Wednesday, January 5, 2011

Oasis of the Seas Engine Room

I have just found a video in Youtube which shows the engine room of the Oasis of the Seas. As we have known before that this largest cruise ship in the world is not propelled by a conventional marine diesel engine - shaft - propeller arrangement. If we see the propellers at the stern area of the ship, we will not see shaft coming out of the back part of the hull. What we see is that the ship is propelled by 3 Azipod propellers that are able to be rotated 360 degrees eliminating the need for controllable pitch propeller. These are actually electric propellers which are able to give high maneuver capability to the cruise ship. CPP or Controllable Pitch Propellers are usually installed on ships that need higher maneuvering capability without jeopardizing much of her propulsion efficiency. Fixed pitch propeller has long been considered to have high propulsion efficiency. From the picture of this ship's stern and her hanging propellers, we can easily conclude that there are not shaft tunnels in the Oasis of the Seas' engine room.
From the video the engine room is quite noisy. I think the video was taken when the ship is moving. From wikipedia, I read that Oasis of the Seas propellers are powered by 3 x 20 MW ABB Azipod, all azimuthing and 4 x 5.5 MW Wartsila CT 3500 bow thrusters. These diesel engines must be very noisy.
In the past, ship designers were reluctant to choose diesel engine as the prime mover of passenger or cruise ships. They knew that diesel engines create noisy sounds that would be bad for the passengers and also the fumes they release had bad smell. In addition, diesel engines create vibrations that were harmful to the whole steel construction of the ship and also to the passengers. The prime mover of old cruise ships was steam turbine. It did not create noisy sound. And it did not create significant vibration. The problem is that steam turbine is not efficient because it needs a number of reduction gears to reduce the revolution of the turbine to a level where marine propellers will be able to work without structural failure or cavitation.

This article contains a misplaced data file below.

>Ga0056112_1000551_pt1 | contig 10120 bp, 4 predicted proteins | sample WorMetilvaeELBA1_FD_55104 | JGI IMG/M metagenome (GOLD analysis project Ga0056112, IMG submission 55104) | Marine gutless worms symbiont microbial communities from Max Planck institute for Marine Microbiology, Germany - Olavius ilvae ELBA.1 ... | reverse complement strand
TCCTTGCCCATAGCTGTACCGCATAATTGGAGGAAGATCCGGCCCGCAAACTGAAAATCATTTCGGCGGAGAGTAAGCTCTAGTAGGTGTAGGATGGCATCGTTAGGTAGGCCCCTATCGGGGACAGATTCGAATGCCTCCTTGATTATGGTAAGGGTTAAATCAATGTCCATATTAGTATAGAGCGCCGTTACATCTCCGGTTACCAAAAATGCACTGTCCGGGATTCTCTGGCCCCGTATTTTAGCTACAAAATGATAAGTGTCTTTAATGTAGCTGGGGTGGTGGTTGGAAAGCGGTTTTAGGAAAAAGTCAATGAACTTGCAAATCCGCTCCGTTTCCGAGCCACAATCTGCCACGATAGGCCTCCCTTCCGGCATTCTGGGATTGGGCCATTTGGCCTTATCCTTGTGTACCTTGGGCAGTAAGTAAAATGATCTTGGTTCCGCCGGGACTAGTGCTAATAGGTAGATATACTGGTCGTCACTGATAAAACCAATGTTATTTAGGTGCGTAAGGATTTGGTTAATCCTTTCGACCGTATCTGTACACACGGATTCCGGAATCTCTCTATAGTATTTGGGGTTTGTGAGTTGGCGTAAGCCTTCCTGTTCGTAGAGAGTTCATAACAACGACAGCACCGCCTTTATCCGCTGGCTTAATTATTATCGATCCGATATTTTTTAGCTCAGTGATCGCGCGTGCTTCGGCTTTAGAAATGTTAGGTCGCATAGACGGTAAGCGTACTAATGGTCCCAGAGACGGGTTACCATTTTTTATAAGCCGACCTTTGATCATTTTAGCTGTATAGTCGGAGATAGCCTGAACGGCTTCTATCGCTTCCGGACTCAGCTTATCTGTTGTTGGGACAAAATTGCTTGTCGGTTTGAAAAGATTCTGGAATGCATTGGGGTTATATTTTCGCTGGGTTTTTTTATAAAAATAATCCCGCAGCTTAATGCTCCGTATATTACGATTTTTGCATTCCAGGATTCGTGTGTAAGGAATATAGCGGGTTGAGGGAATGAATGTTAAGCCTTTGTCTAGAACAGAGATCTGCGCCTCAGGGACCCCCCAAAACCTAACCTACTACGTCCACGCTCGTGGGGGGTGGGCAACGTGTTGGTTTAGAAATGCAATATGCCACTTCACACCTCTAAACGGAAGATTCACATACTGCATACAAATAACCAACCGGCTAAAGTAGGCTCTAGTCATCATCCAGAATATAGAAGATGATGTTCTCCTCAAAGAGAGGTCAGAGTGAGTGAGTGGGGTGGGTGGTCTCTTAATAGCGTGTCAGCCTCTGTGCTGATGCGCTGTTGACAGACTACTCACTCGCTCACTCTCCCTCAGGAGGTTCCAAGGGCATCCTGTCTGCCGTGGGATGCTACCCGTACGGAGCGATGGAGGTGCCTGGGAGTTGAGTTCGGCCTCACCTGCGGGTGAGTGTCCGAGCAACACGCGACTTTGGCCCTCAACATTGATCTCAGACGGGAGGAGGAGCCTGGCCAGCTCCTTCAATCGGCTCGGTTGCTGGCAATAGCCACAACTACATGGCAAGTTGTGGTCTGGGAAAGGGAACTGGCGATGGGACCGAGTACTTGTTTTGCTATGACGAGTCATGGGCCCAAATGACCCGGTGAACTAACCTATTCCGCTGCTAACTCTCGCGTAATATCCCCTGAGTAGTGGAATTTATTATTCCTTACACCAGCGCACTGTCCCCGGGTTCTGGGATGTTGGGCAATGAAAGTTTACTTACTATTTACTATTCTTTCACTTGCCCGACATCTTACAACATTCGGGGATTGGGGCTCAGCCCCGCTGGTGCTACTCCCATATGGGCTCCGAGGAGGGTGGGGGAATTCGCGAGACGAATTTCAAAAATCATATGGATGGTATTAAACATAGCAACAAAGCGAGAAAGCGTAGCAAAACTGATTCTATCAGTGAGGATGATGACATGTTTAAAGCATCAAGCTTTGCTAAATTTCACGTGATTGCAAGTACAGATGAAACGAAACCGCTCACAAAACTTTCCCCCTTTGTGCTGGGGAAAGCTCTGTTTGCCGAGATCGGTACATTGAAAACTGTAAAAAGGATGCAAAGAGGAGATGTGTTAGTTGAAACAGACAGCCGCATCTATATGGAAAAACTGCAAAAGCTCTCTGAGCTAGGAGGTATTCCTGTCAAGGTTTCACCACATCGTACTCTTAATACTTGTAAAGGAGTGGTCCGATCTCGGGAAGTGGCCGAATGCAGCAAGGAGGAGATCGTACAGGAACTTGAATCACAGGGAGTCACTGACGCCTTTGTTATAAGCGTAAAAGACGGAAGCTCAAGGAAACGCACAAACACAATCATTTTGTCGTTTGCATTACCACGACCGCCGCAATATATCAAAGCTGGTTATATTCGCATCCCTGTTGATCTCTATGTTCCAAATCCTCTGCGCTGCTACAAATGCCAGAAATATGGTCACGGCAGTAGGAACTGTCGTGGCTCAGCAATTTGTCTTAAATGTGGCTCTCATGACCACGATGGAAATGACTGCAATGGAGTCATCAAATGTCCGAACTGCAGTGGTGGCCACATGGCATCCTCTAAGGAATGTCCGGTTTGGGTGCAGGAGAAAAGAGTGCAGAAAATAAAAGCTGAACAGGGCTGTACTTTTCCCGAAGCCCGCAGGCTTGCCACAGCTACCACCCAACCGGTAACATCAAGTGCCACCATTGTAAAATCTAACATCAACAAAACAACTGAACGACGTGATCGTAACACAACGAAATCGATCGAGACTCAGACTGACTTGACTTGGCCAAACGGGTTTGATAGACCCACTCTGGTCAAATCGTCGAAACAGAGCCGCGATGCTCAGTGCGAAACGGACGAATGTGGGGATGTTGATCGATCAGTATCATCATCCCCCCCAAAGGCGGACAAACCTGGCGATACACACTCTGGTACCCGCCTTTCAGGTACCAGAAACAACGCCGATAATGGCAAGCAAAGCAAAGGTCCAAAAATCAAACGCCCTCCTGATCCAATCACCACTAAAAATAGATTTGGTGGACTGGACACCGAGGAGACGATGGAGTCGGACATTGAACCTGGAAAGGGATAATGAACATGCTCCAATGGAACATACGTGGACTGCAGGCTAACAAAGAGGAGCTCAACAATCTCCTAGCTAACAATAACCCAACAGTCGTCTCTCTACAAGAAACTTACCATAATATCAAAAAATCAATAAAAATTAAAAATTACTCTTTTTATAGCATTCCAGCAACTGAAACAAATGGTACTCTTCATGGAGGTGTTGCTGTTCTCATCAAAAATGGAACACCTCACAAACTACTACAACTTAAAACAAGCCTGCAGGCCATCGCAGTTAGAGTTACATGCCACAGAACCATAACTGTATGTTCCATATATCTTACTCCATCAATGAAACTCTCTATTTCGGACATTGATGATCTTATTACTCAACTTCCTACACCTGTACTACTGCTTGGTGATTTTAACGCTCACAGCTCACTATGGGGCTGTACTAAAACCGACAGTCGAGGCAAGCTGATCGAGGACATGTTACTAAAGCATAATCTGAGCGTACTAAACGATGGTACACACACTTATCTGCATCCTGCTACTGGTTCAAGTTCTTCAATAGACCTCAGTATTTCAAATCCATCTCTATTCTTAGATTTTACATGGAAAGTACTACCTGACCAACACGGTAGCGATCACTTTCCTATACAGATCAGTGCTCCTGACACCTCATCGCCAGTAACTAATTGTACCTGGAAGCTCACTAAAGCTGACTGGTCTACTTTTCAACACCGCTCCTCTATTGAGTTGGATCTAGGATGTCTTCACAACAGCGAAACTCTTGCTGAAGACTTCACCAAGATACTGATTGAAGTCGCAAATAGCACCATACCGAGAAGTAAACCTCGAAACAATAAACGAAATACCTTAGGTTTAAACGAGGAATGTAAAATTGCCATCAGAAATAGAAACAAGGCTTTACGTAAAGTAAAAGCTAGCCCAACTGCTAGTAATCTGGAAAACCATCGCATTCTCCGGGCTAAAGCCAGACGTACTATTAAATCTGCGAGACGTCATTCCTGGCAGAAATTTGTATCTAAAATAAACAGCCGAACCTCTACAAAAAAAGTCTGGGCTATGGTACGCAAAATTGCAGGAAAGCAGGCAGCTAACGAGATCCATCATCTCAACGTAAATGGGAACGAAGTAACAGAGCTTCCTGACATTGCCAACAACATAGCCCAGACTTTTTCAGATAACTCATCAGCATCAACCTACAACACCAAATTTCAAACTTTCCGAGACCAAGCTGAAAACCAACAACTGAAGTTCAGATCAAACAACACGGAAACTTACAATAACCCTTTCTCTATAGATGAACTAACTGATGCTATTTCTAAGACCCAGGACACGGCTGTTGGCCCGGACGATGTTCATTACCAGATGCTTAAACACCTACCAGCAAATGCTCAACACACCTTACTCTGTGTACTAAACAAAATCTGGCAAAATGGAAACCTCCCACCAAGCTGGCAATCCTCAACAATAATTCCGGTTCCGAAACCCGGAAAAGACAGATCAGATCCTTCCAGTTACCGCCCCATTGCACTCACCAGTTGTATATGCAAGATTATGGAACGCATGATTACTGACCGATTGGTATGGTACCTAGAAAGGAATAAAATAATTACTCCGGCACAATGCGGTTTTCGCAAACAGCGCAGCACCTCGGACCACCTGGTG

The passenger rooms of Oasis of the Seas have to be free from the negative diesel engines characteristics. Marine engineers who were working on the design and construction of this ship must have worked hard isolating the vibration and sound from these marine diesel engines. I think they would not put passenger cabins near the engine room. Instead, the area close to the engine room might have been given to other purposes where passengers will not sleep there. Or they might allocate the rooms near the area only for ship crews. The Oasis of the Seas Interior in the area near the engine room has also been covered with certain anti-vibration material that can significantly reduce the sounds and vibration created by the diesel engines. I believe that the naval architects and marine engineers had dampened the vibration from these diesel engines perhaps by installing certain rubber between the bolts and nuts; and the engine foundation. by Charles Roring

No comments: